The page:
Reentry Resource Center: New York
Welcome to the New York State-based support network and information clearinghouse on prison, reentry, and the consequences of criminal proceedings. Attorneys, social service providers, policy advocates, individuals with criminal records, family, and community members are encouraged to join for full access to the online resource library, monthly mailings, and calendar updates. Click here for the national site.
Welcome! Where to begin?
Need a lawyer or quick links to referrals? Get help here.
Looking for an overview? Download our comprehensive manual on the Consequences of Criminal Proceedings in New York State.
We also have a shorter People's Guide in Q & A format.
Ready to dive in? Go straight to the Library to browse hundreds of resources. Quick links to Library Folders are on the left sidebar. You can also look through past Resources of the Week.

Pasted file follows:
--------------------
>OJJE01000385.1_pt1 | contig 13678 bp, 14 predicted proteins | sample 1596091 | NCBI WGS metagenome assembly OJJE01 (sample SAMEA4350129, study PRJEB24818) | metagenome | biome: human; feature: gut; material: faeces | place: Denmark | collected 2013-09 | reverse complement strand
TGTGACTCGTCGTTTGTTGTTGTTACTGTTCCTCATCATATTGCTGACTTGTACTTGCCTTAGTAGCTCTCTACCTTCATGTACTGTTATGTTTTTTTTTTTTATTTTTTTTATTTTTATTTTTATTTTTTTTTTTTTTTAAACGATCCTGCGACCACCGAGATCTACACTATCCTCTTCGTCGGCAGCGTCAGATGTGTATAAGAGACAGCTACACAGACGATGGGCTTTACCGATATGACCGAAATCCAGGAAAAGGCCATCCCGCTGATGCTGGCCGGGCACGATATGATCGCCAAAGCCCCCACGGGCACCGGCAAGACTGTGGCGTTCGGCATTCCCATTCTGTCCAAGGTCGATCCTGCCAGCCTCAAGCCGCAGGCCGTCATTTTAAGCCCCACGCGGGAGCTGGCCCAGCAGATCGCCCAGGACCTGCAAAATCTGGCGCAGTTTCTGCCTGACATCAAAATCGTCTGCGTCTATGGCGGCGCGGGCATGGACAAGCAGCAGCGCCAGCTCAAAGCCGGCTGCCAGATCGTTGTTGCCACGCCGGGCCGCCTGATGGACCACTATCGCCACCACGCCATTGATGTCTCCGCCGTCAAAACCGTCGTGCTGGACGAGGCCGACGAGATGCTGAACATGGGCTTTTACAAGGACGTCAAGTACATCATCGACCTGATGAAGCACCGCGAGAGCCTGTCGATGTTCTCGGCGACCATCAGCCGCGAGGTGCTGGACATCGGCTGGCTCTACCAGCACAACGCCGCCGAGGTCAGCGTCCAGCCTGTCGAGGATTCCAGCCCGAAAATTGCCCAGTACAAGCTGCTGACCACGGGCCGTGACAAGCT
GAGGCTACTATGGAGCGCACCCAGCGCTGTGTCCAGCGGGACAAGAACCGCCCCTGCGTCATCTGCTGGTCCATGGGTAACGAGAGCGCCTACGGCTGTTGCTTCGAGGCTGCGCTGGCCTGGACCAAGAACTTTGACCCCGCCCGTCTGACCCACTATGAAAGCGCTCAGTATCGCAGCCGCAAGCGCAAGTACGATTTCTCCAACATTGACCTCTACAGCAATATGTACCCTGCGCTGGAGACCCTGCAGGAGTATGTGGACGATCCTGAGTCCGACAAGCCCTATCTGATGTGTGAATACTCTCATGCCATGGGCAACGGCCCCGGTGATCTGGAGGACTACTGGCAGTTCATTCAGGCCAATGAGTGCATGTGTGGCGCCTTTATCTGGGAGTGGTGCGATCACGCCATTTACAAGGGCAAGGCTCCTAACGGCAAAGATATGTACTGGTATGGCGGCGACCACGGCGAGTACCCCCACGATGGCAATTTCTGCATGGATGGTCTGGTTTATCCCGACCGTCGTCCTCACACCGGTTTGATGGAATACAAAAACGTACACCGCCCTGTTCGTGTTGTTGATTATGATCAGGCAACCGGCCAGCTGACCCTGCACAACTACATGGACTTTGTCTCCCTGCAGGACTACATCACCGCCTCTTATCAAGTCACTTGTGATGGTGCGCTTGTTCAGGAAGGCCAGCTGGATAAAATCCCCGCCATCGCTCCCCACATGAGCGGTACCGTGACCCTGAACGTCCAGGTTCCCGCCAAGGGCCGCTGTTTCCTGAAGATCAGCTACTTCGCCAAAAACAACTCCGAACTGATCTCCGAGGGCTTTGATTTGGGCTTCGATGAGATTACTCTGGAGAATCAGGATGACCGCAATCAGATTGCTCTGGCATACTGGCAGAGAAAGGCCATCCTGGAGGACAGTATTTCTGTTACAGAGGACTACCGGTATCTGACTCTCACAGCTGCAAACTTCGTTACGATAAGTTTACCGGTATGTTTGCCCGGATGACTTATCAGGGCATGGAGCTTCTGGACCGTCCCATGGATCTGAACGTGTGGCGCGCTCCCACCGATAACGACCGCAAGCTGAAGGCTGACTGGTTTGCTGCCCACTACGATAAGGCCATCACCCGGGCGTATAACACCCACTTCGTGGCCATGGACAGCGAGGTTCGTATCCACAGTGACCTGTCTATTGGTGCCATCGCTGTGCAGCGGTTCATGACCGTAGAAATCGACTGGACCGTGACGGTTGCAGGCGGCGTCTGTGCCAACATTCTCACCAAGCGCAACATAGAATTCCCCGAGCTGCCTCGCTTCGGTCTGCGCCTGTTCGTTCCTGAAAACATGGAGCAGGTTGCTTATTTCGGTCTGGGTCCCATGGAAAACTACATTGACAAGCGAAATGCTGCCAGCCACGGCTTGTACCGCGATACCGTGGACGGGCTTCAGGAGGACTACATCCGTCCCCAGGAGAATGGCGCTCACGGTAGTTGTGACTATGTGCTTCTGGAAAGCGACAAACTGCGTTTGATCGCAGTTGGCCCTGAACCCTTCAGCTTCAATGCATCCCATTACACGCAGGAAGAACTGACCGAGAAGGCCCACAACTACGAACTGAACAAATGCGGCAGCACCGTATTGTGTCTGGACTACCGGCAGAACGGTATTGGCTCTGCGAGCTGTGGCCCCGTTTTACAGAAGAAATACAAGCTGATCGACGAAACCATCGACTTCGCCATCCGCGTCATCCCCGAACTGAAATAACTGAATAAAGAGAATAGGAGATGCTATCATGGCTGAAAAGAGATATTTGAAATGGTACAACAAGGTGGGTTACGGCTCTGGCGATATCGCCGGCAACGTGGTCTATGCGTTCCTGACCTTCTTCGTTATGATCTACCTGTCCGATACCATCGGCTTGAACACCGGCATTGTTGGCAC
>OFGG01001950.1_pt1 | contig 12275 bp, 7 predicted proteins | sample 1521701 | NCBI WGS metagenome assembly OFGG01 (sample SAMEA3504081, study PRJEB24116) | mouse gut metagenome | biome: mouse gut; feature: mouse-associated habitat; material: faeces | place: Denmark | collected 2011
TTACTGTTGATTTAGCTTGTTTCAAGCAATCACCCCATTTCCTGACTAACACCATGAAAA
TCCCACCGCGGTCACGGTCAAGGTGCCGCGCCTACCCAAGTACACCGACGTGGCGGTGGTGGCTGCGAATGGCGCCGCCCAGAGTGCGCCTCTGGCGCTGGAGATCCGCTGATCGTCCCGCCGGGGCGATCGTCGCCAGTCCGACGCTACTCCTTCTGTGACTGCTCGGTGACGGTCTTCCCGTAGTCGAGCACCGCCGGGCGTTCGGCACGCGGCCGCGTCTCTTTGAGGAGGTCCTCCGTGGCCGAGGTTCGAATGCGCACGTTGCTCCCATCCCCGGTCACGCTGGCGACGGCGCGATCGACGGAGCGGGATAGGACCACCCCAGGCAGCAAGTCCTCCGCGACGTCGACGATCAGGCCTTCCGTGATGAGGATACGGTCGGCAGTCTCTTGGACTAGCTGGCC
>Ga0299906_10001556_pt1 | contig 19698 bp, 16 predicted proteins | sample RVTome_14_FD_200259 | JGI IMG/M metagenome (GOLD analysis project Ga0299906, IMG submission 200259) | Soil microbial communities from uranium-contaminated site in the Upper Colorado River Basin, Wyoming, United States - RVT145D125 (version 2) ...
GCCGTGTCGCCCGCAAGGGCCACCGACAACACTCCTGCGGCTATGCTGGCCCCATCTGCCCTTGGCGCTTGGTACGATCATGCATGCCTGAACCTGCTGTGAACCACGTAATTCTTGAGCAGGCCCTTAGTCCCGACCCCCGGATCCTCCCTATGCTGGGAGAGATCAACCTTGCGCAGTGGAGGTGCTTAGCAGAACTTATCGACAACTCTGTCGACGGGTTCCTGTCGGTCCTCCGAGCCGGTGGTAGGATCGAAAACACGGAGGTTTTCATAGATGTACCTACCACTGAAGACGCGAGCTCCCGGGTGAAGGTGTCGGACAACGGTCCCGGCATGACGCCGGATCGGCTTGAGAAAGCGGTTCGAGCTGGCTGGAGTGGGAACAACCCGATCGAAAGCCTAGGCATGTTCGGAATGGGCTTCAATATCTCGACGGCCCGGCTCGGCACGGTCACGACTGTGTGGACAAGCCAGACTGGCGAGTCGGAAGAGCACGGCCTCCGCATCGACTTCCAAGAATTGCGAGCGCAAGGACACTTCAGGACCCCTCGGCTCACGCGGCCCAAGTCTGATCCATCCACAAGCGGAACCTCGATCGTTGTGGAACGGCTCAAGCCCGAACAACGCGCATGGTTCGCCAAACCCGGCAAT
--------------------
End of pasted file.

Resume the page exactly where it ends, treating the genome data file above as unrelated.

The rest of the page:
For training events, conferences, and more visit our events calendar.
Want more resources? Create an account or take a tour of the site.
Download our Fully Revised and Expanded Manual on the
Consequences of Criminal Proceedings in New York
Created for defense attorneys, civil legal services attorneys, and reentry advocates the manual details hundreds of consequences in New York State that flow from a criminal arrest or conviction, and strategies for navigating them. Every section has been updated with expanded citations to case law and useful practice tips. Click here to download the manual.
Quick Links to Issue Areas
For National Research, Policy, and General Information visit:
Contact us for more information, or to set up onsite user-training.
Resource of the Week
February 23, 2015
This encyclopedic examination of jail use explores many important questions related to jail use: who is in jail? What are they myriad of paths that lead them there? What implications does spending time in jail have on individuals, families, and communities? Incarceration’s Front Door reviews the research and interrogates the data from a wide range of sources to open a window on the widespread misuse of jails in America. It also draws on Vera’s long experience in the field and examples from jurisdictions of different sizes and compositions to suggest how the negative consequences of this misuse can be mitigated.
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